Get the latest updates as we post them — right on your browser

. Last Updated: 07/27/2016

Insurance Market Growing

The insurance market resumed growth in the second quarter of 2002, after plateauing the previous three quarters.

Total premiums in the first half of the year reached 153.2 billion rubles ($4.94 billion), up 18.9 percent from the same period in 2001, according to the Finance Ministry's insurance oversight department.

However, on a quarterly basis, the numbers were not as positive. Total premiums grew to 79 billion rubles, an increase of about 6.7 percent from 74.1 percent in from the first quarter of 2002. First-quarter premiums had dipped about 0.5 percent from the fourth quarter of 2001.

The slowdown toward the end of 2001 most likely arose as the government strove to stamp out -- and some companies promised to stop -- tax optimization schemes using life insurance policies, said Svetlana Adamovich, senior analyst at Expert Rating Agency.

Life insurance dropped about 5 percent, to 32 billion rubles from 33.7 billion rubles in the first quarter. Life insurance in the first half of the year dropped 6.7 percent from the same period in 2001.

Nonetheless, life remained the single most popular form of policy, accounting for 42.9 percent of all premiums in the first half of the year.

Experts had predicted that life insurance premiums would taper off with the introduction of the flat 13 percent income tax rate introduced in January 2001.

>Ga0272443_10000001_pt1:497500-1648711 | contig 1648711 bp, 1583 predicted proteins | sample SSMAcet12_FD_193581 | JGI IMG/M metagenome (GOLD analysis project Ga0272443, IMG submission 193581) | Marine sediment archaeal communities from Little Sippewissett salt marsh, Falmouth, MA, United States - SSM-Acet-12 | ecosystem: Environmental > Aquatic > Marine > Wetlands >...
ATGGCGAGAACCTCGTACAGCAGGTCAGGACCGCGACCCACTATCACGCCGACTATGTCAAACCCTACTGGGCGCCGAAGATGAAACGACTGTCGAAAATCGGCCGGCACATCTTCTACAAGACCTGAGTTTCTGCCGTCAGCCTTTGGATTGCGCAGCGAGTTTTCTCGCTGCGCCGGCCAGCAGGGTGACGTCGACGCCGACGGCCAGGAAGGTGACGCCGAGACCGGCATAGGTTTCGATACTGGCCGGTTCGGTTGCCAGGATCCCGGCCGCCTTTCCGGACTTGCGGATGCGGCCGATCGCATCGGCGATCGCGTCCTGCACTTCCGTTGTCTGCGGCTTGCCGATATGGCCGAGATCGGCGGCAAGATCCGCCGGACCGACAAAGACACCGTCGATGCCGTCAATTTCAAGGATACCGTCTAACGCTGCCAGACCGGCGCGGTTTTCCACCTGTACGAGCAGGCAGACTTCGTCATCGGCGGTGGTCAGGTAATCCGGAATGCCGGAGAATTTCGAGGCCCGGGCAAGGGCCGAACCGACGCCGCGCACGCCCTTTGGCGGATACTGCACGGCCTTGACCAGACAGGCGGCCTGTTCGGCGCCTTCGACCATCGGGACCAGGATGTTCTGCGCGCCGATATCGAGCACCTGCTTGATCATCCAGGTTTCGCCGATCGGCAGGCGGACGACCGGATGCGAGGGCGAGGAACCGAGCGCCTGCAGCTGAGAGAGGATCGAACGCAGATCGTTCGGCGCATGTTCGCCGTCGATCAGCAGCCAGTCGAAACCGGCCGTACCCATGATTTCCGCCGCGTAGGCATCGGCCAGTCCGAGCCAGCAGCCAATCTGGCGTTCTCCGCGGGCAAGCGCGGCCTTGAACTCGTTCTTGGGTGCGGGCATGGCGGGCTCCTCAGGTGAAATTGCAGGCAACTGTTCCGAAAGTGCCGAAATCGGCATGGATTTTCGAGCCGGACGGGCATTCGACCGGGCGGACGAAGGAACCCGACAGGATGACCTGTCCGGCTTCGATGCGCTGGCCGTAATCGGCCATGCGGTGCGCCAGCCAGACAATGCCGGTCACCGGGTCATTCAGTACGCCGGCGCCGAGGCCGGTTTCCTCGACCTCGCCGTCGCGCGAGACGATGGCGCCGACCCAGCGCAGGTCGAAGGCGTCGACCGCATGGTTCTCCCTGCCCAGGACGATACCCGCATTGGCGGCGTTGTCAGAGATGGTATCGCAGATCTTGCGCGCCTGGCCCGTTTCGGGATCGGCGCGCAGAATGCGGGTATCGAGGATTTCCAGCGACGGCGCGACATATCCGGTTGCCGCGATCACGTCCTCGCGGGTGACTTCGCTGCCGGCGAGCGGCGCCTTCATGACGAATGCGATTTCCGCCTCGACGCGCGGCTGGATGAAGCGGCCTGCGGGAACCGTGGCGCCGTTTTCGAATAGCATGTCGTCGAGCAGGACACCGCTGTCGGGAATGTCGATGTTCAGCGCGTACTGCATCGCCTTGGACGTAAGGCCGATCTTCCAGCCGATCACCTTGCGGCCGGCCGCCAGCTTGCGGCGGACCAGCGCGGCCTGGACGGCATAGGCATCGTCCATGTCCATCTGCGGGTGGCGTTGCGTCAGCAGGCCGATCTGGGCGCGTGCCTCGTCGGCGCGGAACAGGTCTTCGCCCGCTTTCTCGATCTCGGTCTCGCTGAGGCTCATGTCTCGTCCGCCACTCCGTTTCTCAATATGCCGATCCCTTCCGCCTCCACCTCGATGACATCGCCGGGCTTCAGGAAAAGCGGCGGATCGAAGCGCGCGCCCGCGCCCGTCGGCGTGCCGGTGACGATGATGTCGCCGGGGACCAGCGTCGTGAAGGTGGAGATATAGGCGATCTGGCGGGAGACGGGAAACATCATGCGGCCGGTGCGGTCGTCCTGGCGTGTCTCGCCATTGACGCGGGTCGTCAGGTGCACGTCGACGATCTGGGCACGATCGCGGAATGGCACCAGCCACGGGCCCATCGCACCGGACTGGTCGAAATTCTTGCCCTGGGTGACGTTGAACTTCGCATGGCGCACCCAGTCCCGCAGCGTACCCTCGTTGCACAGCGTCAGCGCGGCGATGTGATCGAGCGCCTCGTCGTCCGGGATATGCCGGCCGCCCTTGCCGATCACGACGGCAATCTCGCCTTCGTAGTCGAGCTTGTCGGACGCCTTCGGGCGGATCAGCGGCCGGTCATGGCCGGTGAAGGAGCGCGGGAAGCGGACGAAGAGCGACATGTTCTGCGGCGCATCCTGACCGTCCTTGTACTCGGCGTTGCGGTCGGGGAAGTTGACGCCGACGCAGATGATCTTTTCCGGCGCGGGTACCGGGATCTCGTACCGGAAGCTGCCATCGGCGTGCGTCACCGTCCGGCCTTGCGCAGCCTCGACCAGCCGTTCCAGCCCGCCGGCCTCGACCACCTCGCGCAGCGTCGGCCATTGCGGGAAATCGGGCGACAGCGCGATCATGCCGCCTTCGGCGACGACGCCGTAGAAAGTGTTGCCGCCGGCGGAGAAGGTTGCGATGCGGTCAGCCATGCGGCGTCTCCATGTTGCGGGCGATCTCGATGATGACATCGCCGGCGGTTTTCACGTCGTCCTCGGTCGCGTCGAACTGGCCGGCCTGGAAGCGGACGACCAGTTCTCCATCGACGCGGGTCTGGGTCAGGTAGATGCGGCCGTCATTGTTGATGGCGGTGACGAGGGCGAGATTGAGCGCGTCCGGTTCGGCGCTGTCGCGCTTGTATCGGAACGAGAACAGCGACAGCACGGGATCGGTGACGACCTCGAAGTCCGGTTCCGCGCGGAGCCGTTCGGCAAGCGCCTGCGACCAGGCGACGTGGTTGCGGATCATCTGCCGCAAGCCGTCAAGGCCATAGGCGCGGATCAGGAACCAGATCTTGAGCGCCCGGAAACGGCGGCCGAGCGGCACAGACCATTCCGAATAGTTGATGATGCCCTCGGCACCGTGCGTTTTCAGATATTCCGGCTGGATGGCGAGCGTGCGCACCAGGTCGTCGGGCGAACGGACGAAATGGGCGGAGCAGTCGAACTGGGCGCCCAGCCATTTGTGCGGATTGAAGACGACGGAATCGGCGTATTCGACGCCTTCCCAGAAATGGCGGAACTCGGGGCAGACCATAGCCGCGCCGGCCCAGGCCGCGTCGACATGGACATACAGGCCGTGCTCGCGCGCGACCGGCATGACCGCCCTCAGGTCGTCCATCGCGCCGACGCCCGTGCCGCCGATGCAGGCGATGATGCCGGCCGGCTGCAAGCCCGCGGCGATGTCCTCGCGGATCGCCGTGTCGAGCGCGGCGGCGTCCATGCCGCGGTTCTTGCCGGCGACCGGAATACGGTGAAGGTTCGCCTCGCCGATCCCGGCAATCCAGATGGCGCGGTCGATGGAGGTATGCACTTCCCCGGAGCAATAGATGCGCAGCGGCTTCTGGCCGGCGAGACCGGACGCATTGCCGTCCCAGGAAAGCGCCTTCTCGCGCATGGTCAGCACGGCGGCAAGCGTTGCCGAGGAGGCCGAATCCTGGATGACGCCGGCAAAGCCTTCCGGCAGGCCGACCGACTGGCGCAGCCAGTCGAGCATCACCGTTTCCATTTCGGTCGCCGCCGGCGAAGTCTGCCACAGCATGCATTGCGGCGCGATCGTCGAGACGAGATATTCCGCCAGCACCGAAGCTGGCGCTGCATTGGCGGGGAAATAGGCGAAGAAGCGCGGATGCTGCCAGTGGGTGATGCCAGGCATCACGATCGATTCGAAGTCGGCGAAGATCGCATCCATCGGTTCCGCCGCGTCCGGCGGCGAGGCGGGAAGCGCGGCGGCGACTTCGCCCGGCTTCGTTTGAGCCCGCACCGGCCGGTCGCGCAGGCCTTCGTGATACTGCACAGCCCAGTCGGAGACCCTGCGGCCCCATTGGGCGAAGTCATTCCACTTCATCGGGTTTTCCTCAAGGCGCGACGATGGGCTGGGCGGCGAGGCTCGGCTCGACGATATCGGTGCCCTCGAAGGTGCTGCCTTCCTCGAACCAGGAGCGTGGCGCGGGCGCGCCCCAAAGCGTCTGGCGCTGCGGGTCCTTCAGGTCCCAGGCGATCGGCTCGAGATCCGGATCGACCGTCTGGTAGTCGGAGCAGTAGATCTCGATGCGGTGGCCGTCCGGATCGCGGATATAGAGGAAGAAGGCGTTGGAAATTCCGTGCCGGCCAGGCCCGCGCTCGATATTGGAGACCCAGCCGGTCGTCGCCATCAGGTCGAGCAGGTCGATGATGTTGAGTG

Mikhail Pavlov, head of international PR at the All-Russia Insurance Association, said the inadequate legal and tax base for the insurance market and companies' own lack of experience selling classical life insurance to the masses also underlie the slowdown.

Increases in property insurance and compulsory medical insurance spurred overall growth in the first half of the year.

Property insurance continues to gain popularity, primarily among enterprises, Adamovich said.

Property insurance premiums rose 64.6 percent in the first half of 2002 compared to the first half of 2001, reaching 41.2 billion rubles.

Mandatory medical insurance increased 54.4 percent year on year, to 25.5 billion rubles, much of which is government money, indicating a change in the government's attitude toward insurance, Pavlov said.

He said, however, that the government's process for selecting insurers lacks transparency and should be based on tenders.